Superstorm Sandy turns 3; plans for Hoboken microgrid among chief initiatives

HOBOKEN – Three years ago on Oct. 29, Superstorm Sandy wreaked havoc in Hoboken. 500 million gallons of water flooded the streets and 90 percent of the city lost power. In a release this morning the city says its making progress to protect the city from future storms with flood-resistant parks and a city-wide microgrid.
“We are making real progress towards implementing a comprehensive water management strategy in collaboration with the DEP, federal government, and neighboring cities, and thanks to the dedicated work of our resident volunteers on the Community Advisory Group,” said Mayor Dawn Zimmer. “I strongly encourage our community to remain involved so we build consensus and implement this plan with the goals of reducing flood risk and lowering flood insurance costs.”
In the summer, the city collaborated with Greener by Design and Environmental Defense Fund’s (EDF) Climate Corps to design a microgrid that would supply back-up power to 55 critical buildings in Hoboken such as fire stations, pharmacies, as well as low-income and senior housing. Funds to design the grid were taken from the city’s recovery fund. The EDF Corps is a program that matches graduate students with organizations to develop sustainability projects.
The result of the collaboration was the Resilient Microgrids Toolkit. Officials said “the toolkit provides the city with the resources necessary to establish and maintain a clean and resilient microgrid.”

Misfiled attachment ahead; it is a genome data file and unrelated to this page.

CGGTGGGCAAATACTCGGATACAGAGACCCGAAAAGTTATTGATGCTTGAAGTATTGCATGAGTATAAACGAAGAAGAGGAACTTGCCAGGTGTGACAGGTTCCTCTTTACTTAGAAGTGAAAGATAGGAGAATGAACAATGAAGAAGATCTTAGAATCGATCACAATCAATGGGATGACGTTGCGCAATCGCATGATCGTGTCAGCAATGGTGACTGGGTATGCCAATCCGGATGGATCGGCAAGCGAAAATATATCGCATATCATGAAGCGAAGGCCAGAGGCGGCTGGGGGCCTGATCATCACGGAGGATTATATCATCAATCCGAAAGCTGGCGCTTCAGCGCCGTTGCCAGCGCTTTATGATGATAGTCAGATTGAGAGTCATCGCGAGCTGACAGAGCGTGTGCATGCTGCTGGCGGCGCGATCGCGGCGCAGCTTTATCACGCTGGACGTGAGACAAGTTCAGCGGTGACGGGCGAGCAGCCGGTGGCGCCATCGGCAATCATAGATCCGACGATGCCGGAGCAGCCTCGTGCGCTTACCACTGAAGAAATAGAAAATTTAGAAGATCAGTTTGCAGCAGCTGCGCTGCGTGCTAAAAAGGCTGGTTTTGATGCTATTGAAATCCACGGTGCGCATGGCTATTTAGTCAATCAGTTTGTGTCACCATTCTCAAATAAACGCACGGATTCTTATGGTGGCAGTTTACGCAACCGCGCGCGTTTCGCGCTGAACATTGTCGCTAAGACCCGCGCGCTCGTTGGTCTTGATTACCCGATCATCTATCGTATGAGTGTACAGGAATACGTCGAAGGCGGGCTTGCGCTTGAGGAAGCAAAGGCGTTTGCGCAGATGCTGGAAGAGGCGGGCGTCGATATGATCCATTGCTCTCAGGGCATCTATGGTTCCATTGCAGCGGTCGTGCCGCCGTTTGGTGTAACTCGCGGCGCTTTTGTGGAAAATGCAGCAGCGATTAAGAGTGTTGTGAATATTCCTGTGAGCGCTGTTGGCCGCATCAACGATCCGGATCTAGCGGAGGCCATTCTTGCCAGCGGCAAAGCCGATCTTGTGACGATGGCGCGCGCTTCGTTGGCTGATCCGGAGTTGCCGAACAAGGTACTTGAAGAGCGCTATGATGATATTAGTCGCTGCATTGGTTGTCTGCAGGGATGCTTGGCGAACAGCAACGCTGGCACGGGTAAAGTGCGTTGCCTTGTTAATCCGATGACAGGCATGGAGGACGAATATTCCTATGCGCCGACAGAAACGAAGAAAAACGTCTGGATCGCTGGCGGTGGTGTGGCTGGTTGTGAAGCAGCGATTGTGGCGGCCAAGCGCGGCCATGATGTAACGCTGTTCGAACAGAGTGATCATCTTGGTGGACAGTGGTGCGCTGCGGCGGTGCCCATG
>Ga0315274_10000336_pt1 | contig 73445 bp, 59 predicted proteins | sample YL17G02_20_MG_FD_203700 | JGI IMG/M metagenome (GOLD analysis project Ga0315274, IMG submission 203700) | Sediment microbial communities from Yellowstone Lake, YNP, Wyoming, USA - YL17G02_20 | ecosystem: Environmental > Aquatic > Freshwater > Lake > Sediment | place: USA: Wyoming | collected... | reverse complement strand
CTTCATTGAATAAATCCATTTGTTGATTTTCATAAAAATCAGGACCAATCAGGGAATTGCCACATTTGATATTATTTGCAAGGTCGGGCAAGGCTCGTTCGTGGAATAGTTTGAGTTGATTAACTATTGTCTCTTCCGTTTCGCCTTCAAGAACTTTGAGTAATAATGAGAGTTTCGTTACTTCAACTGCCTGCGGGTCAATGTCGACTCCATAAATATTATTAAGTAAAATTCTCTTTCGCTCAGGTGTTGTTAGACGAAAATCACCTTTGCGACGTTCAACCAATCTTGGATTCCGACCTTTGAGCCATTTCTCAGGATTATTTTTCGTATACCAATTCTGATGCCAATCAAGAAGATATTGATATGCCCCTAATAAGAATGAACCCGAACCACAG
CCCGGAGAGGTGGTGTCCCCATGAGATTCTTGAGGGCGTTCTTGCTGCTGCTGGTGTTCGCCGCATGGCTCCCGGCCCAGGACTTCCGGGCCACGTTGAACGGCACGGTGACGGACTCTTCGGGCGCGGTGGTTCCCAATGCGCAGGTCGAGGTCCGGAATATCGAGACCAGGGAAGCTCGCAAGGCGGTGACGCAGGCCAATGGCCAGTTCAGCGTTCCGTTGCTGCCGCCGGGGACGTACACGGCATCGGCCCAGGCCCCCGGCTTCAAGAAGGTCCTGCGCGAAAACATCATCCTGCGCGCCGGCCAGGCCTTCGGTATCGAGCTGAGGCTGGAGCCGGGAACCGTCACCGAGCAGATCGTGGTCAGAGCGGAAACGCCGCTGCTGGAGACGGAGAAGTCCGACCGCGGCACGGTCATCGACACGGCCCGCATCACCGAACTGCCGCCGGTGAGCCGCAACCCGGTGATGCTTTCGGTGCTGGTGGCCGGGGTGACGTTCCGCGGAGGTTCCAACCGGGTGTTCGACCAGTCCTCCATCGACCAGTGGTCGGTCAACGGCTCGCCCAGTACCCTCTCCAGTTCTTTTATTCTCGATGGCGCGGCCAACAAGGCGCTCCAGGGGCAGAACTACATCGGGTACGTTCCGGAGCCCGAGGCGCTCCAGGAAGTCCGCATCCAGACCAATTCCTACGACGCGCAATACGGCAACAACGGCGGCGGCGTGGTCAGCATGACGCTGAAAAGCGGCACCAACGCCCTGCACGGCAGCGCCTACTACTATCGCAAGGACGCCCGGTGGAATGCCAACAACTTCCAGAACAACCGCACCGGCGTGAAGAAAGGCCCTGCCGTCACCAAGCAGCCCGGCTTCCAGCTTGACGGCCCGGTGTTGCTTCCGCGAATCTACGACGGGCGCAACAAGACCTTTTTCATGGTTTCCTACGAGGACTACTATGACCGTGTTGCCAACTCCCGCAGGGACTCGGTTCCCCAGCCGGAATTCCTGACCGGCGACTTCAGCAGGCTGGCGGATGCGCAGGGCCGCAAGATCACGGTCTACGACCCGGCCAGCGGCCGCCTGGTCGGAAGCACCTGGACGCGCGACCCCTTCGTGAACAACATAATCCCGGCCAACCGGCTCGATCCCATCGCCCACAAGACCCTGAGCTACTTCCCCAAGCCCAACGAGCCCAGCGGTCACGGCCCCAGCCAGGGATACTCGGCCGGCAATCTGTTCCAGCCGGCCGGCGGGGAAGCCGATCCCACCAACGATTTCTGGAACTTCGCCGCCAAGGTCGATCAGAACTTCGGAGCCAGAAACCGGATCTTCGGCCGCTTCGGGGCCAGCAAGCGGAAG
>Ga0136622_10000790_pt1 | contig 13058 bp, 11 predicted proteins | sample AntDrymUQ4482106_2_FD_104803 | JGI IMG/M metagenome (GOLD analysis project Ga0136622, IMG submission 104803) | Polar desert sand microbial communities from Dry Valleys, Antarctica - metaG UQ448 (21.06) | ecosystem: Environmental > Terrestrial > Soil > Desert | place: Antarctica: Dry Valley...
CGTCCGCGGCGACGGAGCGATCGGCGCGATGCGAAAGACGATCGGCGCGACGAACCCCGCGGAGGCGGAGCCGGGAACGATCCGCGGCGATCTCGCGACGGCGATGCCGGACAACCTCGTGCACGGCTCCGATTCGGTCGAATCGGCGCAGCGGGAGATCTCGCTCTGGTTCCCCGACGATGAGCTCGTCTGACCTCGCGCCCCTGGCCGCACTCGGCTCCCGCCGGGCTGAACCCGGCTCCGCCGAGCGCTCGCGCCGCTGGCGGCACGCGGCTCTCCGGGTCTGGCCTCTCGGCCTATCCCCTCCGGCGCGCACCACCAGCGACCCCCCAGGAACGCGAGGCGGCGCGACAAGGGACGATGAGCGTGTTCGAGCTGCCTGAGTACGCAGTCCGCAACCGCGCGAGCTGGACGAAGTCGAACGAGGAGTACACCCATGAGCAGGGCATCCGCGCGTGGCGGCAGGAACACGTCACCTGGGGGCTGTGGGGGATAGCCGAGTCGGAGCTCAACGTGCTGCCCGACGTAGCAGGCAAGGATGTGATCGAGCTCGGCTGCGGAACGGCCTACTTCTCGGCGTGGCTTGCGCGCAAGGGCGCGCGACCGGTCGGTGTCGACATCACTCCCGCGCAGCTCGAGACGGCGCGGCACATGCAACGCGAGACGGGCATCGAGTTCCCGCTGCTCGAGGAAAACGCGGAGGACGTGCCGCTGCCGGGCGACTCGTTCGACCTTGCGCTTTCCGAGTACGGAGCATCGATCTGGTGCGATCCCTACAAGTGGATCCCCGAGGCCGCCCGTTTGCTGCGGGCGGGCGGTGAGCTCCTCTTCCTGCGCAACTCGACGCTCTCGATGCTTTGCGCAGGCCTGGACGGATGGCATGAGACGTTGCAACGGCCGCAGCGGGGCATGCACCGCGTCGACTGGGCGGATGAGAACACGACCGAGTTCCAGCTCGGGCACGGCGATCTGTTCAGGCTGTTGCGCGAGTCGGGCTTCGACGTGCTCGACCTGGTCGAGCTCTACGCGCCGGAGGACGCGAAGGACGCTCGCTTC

Although the microgrid is not live, the project helps planner identify the city’s most vulnerable citizens. A case study on the microgrid toolkit is available at
The mile square city has also funded construction of a wet weather pump slated for completion next year. Parks with the capacity to mitigate thousands of gallons of stormwater runoff are also in the works: 6-acre BASF property in the northwest, Southwest Park which is scheduled to break ground by the end of the year, and 2 acre resiliency park and plaza at 7th and Jackson streets.
“The city is also working with the State of New Jersey to implement a ‘Resist, Delay, Store, Discharge’ flood resiliency strategy which received $230 million through the Rebuild by Design competition,” the announcement says.
A scoping meeting to discuss the Rebuild by Design plan was held in September. The meeting is available at To read our story on Rebuild by Design visit–Public-speaks-out-at-first-meeting-for-$230-million-flood-project-.

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